Good night, laila tov, written by Laurel Snyder and illustrated by Jui Ishida, is a quiet celebration of nature, giving back, and Jewish traditions. A young brother and sister go on a family trip with their parents to various outdoor locations. As the children are lulled to sleep by the ocean's waves, or the sound of rain on a tent roof, their parents quietly care for them (assembling the tent, collecting firewood). The parents also show their appreciation for the world, by planting young trees. At the very end of the book, the children have a chance to tend to their tired parents.
Throughout the book, each time the children fall asleep, the refrain "Good night, laila tov" is repeated. I had to read the jacket copy to learn that "laila tov" means "good night" in Hebrew. Thus "good night, laila tov" is a saying that their parents (and nature) offer to the children, wishing them peaceful sleep. I also learned that the tree planting by the parents is part of the Jewish tradition of "tikkun olam", repairing the world.
I like the way that these Jewish words and traditions are integrated into the story (along with the passing images of a Jewish star around the daughter's neck and a menorah in the family's window). Good night, laila tov celebrates the Jewish culture without being heavy-handed about it, or making that the only thing that the book is about. Good night, laila tov is also about the beauty of nature, the quiet efforts of parents, and the security that comes from being part of a family.
Laurel Snyder's text is pure poetry, sometimes snappy and sometimes sleepy, but always engaging to read aloud. Like this:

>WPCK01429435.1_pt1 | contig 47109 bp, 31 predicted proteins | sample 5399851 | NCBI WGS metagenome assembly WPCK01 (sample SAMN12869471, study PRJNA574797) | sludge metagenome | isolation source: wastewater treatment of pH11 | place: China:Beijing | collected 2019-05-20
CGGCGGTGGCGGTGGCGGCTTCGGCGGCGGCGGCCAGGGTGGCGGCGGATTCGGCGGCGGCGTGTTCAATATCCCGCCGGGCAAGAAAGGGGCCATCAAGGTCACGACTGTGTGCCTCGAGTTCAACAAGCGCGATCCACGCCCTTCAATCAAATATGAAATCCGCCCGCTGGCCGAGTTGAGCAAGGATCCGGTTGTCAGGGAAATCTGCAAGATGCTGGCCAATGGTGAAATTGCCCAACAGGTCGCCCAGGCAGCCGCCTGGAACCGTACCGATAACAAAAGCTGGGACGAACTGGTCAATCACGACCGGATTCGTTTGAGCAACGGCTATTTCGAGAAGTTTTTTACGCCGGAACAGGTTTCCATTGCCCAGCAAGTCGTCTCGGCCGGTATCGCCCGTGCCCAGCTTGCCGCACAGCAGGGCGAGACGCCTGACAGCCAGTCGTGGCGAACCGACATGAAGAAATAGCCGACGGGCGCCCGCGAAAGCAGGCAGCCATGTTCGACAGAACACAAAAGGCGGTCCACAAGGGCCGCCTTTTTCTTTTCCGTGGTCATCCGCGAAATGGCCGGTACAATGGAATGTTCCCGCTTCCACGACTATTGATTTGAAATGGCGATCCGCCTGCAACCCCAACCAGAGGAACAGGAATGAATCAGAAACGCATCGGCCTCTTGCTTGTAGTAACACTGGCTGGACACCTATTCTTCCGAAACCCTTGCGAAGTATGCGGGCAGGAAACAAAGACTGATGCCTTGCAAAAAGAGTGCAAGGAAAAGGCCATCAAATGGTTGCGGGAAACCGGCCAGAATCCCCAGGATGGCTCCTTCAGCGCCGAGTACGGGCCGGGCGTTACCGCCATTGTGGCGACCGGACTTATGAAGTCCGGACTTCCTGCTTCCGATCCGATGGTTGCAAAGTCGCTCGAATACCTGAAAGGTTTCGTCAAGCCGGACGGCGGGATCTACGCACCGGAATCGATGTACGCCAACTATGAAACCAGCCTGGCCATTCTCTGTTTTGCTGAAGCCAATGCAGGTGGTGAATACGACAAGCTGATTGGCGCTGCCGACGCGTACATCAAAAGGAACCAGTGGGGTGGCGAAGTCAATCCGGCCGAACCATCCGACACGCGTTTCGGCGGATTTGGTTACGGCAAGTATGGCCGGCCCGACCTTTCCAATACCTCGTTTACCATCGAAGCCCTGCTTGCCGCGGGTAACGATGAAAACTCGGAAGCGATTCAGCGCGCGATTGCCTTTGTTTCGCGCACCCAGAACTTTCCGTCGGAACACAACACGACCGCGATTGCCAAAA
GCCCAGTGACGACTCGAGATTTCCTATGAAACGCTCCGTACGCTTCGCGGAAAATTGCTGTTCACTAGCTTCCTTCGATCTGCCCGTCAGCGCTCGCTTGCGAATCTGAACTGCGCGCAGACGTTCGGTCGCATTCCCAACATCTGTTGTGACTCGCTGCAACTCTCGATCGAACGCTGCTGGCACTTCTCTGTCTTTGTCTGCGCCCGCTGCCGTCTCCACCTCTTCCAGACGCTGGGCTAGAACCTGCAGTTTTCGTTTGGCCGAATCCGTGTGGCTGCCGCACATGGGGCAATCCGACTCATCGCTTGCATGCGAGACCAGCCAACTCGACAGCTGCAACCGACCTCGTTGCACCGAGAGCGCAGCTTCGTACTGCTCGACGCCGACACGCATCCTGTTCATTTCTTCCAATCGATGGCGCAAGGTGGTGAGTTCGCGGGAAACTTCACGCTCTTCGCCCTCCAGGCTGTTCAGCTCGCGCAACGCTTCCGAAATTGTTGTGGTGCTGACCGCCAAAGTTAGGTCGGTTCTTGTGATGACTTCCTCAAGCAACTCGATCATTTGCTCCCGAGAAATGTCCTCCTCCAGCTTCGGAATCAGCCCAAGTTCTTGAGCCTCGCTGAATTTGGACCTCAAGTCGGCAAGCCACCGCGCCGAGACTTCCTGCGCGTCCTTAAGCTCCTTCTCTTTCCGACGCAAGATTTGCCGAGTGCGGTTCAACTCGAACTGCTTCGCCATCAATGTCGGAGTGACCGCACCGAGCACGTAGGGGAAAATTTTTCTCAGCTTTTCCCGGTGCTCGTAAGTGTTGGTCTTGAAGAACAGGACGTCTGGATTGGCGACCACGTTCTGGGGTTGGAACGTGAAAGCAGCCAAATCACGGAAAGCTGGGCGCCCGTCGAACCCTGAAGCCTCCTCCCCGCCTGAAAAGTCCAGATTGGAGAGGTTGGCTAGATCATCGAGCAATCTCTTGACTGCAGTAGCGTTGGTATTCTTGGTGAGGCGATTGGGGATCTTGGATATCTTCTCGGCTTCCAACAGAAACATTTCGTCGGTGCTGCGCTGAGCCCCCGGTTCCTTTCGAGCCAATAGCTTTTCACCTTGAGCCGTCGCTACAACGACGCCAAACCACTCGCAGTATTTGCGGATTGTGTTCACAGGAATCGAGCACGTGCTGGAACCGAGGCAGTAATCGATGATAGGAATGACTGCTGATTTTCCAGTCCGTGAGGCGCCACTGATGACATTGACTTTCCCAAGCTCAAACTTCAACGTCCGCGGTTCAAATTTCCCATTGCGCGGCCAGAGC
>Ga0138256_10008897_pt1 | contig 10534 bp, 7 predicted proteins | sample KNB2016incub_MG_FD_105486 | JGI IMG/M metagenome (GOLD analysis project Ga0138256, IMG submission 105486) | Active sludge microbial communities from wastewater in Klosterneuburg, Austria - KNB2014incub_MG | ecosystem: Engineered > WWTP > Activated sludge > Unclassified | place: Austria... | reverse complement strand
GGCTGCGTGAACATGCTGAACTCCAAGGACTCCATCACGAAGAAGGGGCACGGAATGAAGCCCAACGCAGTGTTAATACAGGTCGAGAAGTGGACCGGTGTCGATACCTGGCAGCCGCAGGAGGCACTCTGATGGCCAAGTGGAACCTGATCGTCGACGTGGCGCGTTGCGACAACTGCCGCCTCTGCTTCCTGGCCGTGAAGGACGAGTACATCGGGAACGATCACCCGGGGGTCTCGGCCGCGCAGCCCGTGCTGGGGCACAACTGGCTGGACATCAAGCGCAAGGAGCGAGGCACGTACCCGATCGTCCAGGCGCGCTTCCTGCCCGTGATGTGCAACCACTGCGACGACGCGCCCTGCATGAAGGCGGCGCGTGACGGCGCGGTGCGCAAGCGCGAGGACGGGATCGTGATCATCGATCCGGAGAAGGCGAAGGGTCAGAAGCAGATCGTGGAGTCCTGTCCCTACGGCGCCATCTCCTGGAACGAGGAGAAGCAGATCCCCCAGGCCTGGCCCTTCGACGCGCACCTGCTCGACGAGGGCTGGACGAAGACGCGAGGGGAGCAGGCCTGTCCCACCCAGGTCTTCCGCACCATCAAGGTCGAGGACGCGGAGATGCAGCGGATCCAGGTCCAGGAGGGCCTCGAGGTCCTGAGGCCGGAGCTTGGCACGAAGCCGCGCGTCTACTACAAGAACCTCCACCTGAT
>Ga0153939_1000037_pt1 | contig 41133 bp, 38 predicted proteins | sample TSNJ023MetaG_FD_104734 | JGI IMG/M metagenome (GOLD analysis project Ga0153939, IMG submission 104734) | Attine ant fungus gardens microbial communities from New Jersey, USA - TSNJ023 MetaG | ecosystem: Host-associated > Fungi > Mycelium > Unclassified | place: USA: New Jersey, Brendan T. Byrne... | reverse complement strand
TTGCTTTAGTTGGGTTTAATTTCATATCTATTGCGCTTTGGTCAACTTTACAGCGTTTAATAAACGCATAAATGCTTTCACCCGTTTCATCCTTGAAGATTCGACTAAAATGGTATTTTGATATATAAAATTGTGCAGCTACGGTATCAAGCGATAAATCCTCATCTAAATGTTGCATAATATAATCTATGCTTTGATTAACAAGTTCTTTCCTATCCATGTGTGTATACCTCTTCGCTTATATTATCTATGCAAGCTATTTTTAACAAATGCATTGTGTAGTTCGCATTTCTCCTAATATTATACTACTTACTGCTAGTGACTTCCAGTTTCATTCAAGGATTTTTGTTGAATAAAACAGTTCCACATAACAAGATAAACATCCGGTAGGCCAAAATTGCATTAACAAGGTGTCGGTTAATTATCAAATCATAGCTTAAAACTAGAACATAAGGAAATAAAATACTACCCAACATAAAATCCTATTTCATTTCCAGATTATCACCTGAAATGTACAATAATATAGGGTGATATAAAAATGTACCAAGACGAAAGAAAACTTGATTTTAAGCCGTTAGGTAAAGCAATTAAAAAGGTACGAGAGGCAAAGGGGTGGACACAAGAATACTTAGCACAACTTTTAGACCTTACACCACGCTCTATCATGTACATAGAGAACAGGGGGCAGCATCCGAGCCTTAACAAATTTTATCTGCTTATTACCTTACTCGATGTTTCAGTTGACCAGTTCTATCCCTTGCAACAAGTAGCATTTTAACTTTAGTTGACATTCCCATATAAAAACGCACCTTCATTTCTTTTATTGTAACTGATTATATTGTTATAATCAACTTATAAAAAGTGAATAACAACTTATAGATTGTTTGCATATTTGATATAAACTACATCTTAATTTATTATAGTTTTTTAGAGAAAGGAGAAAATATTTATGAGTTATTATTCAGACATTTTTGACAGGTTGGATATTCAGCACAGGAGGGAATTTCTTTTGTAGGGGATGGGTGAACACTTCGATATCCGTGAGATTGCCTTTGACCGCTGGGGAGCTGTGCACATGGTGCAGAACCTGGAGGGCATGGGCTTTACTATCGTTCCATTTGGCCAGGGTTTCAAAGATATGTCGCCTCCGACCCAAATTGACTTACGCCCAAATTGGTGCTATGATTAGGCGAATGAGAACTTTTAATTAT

"We helped our parents plant some trees.
We found some mice.
We found some bees!
The rain came down.
In plips and plops
It hit the ground."
She uses humor, too, with a light touch. Like this:
"We climbed into the sandy car
With all our treasures in a jar.
We stopped for dinner, stopped to see...
Stopped again so I could pee."
The formatting of the text is well-done, too. In the above example, each of the first three lines is separated, used to illustrate a separate part of the picture. The "Good night, laila tov" refrain is always shown in a slightly larger font, with the text curving up and down like a wave, evoking sleep.
Jui Ishida's illustrations are warm and textured, practically begging young children to run their hands along the pages. She fills each page spread with details about nature, from arcs of sunlight on the beach to stars in the night sky. The images aren't completely representational - there's a faintly abstract quality to Ishida's trees, and an idealized quality to the rosy-cheeked children. But they work perfectly with Snyder's lyrical text.
Good night, laila tov is a beautiful bedtime book for any family, perfect for reading on a warm, summer night. The educational aspects about the meaning of laila tov and the idea behind tikkun olam are a delightful bonus, to be absorbed at any age, and explained when children are old enough to understand them. There ought to be more books like this one, books that celebrate specific cultures and religions with a light touch, as part of a larger story. But at least we have Good night, laila tov. Highly recommended.
Publisher: Random House Books for Young Readers (@RandomHouseKids)
Publication Date: March 27, 2012
Source of Book: Review copy from the publisher
© 2012 by Jennifer Robinson of Jen Robinson's Book Page. All rights reserved. This site is an Amazon affiliate, and purchases made through Amazon links may result in my receiving a small commission (at no additional cost to you).